A Review of Robin Hood

Remember in my review of Errol Flynn’s Robin Hood where I attempted to guess how the character would be adapted to our time?  When I said that they would attempt to examine his every motive?  Where it would turn into some sort of modern day political discussion using politics that would appear laughably anachronistic?

Well, I was wrong.  As Ridley Scott’s Robin Hood demonstrates, the modern interpretation of Robin Hood does not feature the character.

I suspect that Scott was trying to make some sort of follow up to his Kingdom of Heaven. This film feels a lot more like a sequel from the perspective of those who remained behind during the Crusades.  With a few rewrites, such an approach could have been passable.  But taking one of the

Remember how I said everyone knows the plot of Robin Hood?  Same thing here – except this time it’s a prequel.  Oh, and instead of defending Richard the Lionhearted, Robin is trying to pressure King John into signing the Magna Carta.  That is all.

Part of the problem is that the film takes far to many liberties with the source material to the point where nothing is addressed.  There is nothing wrong with interpretation. What is a far more egregious sin is to interpret something to the point where what made it unique to begin with is lost.  Robin Hood in this film is not a master archer who is loyal to a fault but simply a foot soldier who masquerades as a noble and delivers the crown of the dead king back home.  He meets Marion – who is no longer a Maid at all but a widow who took a few pointers from Abagail Adams.  Robin Hood never become the figure of legend.  He is just a normal soldier who changes on a whim to react to the social ideals around him.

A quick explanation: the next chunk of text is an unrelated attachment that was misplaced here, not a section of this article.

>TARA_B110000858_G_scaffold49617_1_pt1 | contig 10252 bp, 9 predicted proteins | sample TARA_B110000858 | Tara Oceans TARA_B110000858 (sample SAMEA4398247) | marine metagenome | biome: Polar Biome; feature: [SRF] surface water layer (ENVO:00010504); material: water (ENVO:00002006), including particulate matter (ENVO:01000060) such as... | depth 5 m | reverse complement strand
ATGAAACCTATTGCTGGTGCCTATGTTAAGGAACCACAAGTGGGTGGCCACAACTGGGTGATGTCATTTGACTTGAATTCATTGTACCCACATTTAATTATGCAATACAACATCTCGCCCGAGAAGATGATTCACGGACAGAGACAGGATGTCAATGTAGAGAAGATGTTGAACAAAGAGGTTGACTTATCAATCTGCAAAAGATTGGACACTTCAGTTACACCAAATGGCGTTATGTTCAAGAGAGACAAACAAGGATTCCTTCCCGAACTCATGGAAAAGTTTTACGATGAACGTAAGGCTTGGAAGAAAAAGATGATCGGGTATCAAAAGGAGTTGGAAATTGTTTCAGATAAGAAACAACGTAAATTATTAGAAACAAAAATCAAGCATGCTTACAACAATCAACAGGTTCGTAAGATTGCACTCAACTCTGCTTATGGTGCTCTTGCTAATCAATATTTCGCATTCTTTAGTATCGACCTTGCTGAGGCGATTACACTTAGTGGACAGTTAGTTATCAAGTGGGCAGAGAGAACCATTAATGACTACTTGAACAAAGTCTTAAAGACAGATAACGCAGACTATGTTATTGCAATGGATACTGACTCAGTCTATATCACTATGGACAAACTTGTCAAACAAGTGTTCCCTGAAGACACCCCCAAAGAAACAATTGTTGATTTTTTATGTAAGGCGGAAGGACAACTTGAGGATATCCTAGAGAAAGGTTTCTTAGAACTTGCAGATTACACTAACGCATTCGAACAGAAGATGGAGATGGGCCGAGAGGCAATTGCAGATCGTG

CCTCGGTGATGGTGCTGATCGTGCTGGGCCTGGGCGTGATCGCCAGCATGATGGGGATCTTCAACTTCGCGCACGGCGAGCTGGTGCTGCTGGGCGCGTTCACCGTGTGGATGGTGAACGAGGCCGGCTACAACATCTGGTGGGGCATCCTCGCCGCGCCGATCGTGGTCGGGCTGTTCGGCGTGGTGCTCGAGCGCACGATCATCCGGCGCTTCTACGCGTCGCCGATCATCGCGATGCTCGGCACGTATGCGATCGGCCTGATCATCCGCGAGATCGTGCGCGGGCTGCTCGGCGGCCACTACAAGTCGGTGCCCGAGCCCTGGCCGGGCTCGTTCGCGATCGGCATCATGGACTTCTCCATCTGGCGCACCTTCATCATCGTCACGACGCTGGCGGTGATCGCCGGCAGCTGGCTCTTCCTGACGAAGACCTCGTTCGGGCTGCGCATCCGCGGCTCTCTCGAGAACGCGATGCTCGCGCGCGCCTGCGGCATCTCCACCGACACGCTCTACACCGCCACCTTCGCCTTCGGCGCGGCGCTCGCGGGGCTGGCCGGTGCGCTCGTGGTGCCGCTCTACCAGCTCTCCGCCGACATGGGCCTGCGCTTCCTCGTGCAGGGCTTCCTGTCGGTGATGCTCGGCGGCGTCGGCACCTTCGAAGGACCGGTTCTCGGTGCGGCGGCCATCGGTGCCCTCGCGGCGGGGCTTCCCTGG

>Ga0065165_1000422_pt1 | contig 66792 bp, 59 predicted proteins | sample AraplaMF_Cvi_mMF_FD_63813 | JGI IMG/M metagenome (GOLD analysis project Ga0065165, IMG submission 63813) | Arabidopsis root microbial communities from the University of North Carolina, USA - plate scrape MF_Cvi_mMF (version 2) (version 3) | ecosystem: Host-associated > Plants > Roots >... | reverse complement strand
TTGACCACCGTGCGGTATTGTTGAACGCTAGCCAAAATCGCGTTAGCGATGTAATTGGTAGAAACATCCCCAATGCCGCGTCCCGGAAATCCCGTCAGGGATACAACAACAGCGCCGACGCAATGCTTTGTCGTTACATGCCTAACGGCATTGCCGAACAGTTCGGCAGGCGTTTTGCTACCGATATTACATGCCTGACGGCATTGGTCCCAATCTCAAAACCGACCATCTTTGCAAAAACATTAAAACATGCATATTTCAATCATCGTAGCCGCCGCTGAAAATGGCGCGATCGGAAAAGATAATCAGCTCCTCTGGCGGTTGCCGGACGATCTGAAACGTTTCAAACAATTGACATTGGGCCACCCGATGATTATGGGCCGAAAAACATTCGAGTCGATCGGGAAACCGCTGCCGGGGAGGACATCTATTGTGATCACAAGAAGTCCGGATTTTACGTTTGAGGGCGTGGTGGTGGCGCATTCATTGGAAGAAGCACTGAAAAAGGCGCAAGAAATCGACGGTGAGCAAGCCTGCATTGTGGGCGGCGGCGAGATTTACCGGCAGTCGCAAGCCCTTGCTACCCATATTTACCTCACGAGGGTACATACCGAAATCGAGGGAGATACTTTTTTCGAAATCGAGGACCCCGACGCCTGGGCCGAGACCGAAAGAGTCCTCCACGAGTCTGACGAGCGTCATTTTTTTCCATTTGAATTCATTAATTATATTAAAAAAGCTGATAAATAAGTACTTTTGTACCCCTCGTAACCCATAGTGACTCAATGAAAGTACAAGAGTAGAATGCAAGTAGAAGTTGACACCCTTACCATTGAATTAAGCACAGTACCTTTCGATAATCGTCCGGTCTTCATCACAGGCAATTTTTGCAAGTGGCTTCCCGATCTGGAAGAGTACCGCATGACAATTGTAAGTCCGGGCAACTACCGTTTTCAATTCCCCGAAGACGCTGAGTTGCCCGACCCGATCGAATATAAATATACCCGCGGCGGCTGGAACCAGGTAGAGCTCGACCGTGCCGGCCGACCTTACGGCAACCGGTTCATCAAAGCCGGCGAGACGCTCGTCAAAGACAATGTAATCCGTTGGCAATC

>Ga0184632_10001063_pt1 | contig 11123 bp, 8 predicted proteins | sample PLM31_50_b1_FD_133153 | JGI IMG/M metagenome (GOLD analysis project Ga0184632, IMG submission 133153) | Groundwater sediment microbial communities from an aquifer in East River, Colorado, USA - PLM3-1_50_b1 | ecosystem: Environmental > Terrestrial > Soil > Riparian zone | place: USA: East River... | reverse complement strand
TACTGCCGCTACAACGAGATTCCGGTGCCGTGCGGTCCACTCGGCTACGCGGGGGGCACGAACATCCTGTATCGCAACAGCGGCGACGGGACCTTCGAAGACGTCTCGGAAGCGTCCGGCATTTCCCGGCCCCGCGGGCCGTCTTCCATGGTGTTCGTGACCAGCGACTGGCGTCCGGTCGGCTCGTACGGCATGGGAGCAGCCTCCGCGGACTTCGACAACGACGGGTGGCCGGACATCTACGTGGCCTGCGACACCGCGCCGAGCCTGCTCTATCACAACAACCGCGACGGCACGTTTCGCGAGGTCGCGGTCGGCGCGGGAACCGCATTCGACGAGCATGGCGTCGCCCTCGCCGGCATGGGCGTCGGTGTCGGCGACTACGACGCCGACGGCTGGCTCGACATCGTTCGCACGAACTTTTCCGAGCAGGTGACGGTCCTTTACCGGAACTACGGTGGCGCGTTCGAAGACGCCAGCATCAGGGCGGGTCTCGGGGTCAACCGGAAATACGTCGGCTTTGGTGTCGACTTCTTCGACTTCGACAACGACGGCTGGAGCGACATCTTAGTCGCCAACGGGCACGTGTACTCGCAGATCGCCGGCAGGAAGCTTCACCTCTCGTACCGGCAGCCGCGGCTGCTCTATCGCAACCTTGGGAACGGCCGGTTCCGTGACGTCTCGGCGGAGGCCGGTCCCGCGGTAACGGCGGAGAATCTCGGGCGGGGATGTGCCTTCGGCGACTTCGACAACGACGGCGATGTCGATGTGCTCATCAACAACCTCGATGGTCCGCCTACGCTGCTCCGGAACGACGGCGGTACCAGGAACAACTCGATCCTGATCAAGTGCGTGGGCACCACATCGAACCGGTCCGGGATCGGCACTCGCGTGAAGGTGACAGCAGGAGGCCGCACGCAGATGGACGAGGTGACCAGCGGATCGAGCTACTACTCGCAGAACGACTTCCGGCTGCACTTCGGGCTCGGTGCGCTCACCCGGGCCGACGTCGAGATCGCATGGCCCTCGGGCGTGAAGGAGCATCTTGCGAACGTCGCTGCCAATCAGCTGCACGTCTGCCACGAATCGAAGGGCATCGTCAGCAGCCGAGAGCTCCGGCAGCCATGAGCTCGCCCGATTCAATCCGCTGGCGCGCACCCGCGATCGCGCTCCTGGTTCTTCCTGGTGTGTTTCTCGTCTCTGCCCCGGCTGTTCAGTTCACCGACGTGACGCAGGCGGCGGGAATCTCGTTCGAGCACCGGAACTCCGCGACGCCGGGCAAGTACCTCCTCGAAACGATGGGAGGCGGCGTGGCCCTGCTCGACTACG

And it’s not just Robin Hood.  Everyone suffers this – none of the characters of yore are recognizable.  There is, for example, someone who goes by the name Friar Tuck. He does absolutely nothing.  I think there is a Little John.  I could not name the actor who plays him or what the character does.  The history the film portrays is wildly incorrect; the legendary figure obscured.

This gives the impression that I am somehow faulting the film for it’s realism, or lack of realism.  Not at all; Robin Hood belongs firmly in legend.  What I dislike is the fact that they tried to make the film realistic to begin with.  There is a quote often used – when stuck between fact and legend, stick to the legend.  Scott stuck to the “fact” and the film suffers for it.  I could discuss the film’s politics (which tries to apply 21st century ideals to the 13th century) the performances (mostly just the actors going through the motions) or the cinematography and production design (…..ok this was actually quite nice).  But the end result is nothing because it fails to address what makes Robin Hood a legend.
In addition, what happened to the cleanliness of Errol Flynn’s version? It was strong because we knew exactly what everyone stood for.  Robin Hood sought to wrong injustice.  Marion existed to love Robin Hood as the ultimate hero.  King John existed to be evil and abuse the kingship and the lower classes.  Ridley Scott turns it all into a muddled mess of half baked politics and a scant understanding of history.

I know there have been many interpretations of the character throughout history.  Yet it honestly peaked in 1938.  Maybe when seven decades go by and no improvement is brought to the source material, it is time to call it quits.

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